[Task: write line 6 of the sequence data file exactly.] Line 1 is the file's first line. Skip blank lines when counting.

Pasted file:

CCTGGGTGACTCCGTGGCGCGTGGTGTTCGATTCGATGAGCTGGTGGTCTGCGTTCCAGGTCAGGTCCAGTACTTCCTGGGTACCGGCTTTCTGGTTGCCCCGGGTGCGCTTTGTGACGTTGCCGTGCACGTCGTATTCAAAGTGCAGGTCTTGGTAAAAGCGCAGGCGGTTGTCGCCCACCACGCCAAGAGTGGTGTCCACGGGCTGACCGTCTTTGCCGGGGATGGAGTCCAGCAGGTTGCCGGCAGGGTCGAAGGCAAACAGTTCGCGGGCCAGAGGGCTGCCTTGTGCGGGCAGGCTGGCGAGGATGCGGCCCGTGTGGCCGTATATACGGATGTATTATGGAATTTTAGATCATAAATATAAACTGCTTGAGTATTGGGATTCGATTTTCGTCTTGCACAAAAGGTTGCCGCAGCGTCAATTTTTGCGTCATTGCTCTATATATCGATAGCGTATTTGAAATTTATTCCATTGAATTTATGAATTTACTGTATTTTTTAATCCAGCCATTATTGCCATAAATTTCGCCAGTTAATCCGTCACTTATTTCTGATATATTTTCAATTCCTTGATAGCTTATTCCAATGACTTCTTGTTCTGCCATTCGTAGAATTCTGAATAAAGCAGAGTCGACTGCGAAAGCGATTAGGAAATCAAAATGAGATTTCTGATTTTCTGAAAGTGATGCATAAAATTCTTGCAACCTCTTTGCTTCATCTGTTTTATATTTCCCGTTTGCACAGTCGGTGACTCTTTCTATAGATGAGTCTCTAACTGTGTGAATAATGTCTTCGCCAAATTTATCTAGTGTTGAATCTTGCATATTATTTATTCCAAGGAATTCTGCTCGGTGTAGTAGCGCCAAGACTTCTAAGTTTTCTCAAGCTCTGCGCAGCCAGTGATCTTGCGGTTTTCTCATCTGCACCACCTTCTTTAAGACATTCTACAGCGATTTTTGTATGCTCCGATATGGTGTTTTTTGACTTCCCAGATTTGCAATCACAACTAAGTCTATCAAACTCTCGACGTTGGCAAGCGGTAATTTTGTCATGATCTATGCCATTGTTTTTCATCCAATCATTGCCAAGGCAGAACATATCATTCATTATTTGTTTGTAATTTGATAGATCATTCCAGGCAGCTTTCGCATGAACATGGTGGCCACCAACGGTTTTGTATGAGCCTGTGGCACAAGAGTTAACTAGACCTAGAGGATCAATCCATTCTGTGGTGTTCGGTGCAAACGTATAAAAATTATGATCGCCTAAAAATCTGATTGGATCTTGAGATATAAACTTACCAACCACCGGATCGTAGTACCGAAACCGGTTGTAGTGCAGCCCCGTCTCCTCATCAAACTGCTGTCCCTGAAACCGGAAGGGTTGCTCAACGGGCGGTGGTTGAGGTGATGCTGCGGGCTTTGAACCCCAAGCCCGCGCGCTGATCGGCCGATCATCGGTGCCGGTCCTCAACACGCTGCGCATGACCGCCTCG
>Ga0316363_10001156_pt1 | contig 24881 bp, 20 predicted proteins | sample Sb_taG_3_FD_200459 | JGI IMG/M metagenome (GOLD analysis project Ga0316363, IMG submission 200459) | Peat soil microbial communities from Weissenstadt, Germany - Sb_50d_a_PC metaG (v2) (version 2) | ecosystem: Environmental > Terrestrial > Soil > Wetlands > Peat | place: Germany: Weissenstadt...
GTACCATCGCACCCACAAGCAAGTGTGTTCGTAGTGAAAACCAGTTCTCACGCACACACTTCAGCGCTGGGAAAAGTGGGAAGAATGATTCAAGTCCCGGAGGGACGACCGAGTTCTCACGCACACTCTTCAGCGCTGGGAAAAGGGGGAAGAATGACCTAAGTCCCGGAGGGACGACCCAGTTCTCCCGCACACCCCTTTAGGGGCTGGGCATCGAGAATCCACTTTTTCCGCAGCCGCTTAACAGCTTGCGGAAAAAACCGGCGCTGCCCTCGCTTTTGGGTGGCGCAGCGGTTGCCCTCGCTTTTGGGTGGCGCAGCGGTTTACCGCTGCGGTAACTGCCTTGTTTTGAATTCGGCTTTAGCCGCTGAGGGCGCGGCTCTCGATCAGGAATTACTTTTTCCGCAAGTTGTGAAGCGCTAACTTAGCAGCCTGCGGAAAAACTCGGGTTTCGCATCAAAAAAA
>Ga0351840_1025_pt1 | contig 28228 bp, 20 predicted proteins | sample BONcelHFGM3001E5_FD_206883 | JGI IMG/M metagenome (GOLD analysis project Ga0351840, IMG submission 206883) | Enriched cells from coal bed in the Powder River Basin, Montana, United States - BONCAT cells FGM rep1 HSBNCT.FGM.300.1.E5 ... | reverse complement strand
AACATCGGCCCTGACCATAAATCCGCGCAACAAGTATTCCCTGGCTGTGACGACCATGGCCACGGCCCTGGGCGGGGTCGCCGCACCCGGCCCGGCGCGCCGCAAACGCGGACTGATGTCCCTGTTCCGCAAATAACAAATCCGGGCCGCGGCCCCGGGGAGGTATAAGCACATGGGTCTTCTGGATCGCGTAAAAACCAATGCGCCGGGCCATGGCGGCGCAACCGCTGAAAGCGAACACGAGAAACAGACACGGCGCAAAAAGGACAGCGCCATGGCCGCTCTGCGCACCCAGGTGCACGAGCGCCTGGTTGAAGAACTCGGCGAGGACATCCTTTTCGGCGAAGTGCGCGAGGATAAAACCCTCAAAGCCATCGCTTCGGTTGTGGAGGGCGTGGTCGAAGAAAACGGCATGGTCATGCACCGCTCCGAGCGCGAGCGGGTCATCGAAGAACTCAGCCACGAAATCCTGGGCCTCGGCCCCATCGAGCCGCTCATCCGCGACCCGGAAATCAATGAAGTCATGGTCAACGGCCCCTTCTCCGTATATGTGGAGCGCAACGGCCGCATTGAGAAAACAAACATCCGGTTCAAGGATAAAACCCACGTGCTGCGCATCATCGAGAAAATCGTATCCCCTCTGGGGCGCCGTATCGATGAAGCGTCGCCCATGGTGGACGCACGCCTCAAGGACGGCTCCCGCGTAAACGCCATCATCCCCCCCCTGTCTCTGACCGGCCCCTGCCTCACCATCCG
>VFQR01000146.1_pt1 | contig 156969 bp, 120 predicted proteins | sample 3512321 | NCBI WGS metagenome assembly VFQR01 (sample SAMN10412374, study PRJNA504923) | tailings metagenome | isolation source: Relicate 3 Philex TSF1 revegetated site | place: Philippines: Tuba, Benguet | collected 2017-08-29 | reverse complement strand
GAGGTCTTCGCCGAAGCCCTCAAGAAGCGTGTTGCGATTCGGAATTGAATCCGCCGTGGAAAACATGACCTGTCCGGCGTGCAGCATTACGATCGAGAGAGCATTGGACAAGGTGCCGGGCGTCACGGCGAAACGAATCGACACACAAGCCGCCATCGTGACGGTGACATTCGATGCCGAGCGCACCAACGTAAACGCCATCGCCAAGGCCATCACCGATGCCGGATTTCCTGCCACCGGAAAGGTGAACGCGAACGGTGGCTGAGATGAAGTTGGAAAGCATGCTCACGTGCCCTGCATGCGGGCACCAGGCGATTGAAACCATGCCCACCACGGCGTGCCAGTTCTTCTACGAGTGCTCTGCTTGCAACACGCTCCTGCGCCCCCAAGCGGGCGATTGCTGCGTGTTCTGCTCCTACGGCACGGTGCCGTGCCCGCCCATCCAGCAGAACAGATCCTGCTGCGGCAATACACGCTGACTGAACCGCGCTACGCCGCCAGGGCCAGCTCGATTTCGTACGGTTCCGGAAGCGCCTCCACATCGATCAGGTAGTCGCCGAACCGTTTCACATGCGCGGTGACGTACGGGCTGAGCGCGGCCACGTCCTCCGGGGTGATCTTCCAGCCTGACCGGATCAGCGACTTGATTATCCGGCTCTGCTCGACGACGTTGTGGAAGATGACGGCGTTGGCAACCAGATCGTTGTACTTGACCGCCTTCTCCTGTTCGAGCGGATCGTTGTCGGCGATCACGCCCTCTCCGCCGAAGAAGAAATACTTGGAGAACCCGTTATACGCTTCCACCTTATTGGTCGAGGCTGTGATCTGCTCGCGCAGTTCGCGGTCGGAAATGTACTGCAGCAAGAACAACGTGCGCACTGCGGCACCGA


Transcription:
>VFQR01000146.1_pt1 | contig 156969 bp, 120 predicted proteins | sample 3512321 | NCBI WGS metagenome assembly VFQR01 (sample SAMN10412374, study PRJNA504923) | tailings metagenome | isolation source: Relicate 3 Philex TSF1 revegetated site | place: Philippines: Tuba, Benguet | collected 2017-08-29 | reverse complement strand